50. ROSALIE GASCOIGNE
Despite their unusual appearance, this set of feathered chairs is not a departure from Rosalie Gascoigne's usual practice. This work does not record, despite the reference to furniture in the title, a move to decorative arts - this feathered pair were never intended to function as seating - they are sculptures, conceived to fascinate the eye rather than conform to anyone's behind.
Gascoigne was intensely studied in art history and was apt to carry a notebook full of quotes and retrieve the appropriate wisdom from one of the masters to suit the occasion. She would have been very familiar with Henri Matisse's adage of art being comfortable like an armchair: 'What I dream of, Matisse wrote, 'is an art of balance, of purity and serenity devoid of troubling or depressing subject matter - a soothing, calming influence on the mind, rather like a good armchair which provides relaxation from physical fatigue.’1 And equally Gascoigne knew that he wasn't suggesting art was meant to be easy. She was always aware of the importance of engaging the viewer and using a recognisable feature - a chair, feathers, linoleum, enamelware or familiar object (and she used many) - would provide an accessible, comfortable way into an unfamiliar, potentially difficult, work of art.
Robert Rauschenberg's (1925-2008) work in the 1950s and 1960s would have been of great interest to Gascoigne, the mixed-media of his 'Combines' providing an exemplary use of a culture of varied materials. His materials - paint, cardboard, old tyres, chairs, beds, printed pages - were sourced in New York and reflected the haphazard congregations of urban living. Gascoigne mirrored the suburban and rural mix that was the Bush Capital, Canberra in the Seventies, fossicking for materials weathered by the extreme local climes to reflect the experience of living with an awareness of cloudless light, sunburnt environment and time.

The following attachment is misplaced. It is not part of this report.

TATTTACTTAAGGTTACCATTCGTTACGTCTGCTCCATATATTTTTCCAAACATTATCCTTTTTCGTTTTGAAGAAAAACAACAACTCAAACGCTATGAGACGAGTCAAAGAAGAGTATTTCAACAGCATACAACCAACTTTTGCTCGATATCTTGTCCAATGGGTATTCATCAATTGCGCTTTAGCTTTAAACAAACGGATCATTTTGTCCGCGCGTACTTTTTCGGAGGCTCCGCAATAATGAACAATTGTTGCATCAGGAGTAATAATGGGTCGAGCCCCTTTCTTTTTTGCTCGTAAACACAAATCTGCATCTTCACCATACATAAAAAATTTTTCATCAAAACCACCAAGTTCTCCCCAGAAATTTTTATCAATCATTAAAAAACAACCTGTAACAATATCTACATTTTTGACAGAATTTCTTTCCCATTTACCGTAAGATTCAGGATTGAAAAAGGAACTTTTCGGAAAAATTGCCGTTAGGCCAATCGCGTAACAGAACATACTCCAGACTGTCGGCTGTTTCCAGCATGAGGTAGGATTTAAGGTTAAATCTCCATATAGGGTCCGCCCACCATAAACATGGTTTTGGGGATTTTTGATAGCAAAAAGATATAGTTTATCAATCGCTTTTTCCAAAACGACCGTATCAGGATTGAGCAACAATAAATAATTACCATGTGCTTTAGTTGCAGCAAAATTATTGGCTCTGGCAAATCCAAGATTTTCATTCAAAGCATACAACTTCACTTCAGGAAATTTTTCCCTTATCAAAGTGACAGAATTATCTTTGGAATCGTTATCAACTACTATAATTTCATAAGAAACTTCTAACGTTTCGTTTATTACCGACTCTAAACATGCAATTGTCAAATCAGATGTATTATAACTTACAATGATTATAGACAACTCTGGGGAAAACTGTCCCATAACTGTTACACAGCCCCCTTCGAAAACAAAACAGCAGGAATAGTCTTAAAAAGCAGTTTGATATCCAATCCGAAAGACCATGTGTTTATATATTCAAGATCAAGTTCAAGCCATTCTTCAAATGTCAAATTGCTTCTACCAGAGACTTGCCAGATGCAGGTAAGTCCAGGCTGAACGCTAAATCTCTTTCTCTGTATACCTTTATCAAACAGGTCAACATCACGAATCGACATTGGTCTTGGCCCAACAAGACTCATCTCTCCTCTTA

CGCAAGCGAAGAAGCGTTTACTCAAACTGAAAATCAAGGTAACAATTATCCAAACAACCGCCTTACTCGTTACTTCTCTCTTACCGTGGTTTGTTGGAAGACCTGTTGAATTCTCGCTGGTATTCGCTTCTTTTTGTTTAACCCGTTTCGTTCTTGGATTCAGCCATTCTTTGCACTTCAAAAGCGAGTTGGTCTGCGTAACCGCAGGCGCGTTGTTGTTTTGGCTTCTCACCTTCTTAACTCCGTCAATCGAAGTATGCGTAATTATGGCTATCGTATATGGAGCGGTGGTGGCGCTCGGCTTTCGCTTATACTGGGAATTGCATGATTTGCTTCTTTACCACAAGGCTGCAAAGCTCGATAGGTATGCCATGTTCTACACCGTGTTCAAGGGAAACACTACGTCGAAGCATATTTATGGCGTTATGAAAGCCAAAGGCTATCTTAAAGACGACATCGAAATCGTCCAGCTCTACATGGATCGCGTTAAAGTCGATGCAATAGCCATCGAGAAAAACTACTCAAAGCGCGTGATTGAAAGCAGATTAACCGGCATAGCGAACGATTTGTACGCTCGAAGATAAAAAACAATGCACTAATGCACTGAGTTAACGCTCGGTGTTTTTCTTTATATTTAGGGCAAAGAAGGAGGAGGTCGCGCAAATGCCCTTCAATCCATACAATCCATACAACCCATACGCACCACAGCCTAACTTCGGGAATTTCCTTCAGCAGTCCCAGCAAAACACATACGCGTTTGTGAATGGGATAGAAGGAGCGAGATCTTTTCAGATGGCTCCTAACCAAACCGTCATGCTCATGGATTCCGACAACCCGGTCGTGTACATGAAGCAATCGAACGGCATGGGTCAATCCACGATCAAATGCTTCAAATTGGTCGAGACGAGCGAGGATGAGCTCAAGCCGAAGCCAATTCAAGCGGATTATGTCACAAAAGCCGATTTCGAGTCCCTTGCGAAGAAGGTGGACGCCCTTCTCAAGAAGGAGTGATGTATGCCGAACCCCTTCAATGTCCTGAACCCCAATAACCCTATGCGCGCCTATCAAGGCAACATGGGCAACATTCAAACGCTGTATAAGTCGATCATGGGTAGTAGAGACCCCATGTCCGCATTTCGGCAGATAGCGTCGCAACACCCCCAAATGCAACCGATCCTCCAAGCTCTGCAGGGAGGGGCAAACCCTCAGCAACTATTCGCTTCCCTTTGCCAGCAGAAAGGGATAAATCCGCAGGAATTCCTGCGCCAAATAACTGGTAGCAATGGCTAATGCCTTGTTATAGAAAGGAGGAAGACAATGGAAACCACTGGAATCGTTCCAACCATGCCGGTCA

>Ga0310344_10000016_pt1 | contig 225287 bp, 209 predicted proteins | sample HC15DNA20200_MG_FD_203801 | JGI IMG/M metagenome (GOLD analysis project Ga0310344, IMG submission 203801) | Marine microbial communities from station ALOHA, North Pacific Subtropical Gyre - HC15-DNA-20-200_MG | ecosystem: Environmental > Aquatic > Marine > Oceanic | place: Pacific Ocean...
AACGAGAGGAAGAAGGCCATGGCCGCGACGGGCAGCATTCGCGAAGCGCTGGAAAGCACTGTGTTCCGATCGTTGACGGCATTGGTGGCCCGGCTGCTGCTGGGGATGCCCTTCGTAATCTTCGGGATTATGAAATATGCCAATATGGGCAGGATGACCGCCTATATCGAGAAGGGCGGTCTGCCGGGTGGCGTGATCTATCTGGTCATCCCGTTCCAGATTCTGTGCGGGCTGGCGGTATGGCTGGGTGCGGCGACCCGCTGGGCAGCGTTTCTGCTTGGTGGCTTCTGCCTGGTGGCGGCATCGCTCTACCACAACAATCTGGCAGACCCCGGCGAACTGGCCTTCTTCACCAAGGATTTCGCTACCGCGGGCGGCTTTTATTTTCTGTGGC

Gascoigne collected the feathers for the chairs on the shores of Lake George, located about 35 kilometres from Canberra, on the road to Sydney.
'And then I came to this place', she recalled in 1982, 'where there were all these…black birds, you know, cormorants. And a shattering of black beautiful glossy [feathers] as if the birds had just undressed. ........ They’re beautiful feathers. They’re like the underside of mushrooms. You know...the quill.’2
The feathers were assembled in racks similar to those used in Gasgoigne's Feathered Fence 1979 (NGA Collection, Canberra) which used swan feathers also found at Lake George. Racks of feathers were displayed on two reddish metal chairs that she had found at the dump. Gascoigne aimed to create poetic, rather than literal interpretations of her work, aiming for a succinct 'plastic metaphor', where a melding of disparate objects and textures might produce unexpected allusions and tangential meanings. Nonetheless, the claw foot of the chair suggests the foot of a bird and the splayed feathers conjure up the pose of a cormorant with its spread wings drying off in the sun. Or did the sun-basking bird with its arm rest wings suggest a throne? Gascoigne was not an artist to routinely create figurative works and it's just as likely that in this work she sought a tension between the earthbound weight of the metal and the airy, windborne feathers. She had a longtime fascination with birds and the Feathered Chairs suggest an evocation of flight and freedom; a joyous ability to see and read the story of our ancient land. Elated by exploration and discovery, Gascoigne willingly shares her delight with the armchair traveller.
1. "Notes d'un Peintre" in La Grande Revue, Henri Matisse (Paris, 25 December 1908); as translated by Jack Flam in Matisse on Art (1995)
2. From an interview between Ian North and Rosalie Gascoigne in 1982 made for the National Gallery of Australia and quoted in the forthcoming catalogue raisonné through the courtesy of Martin Gascoigne. Martin Gascoigne also notes that the feathers are likely to be those of the Australasian Darter, a bird known to nest on the lake.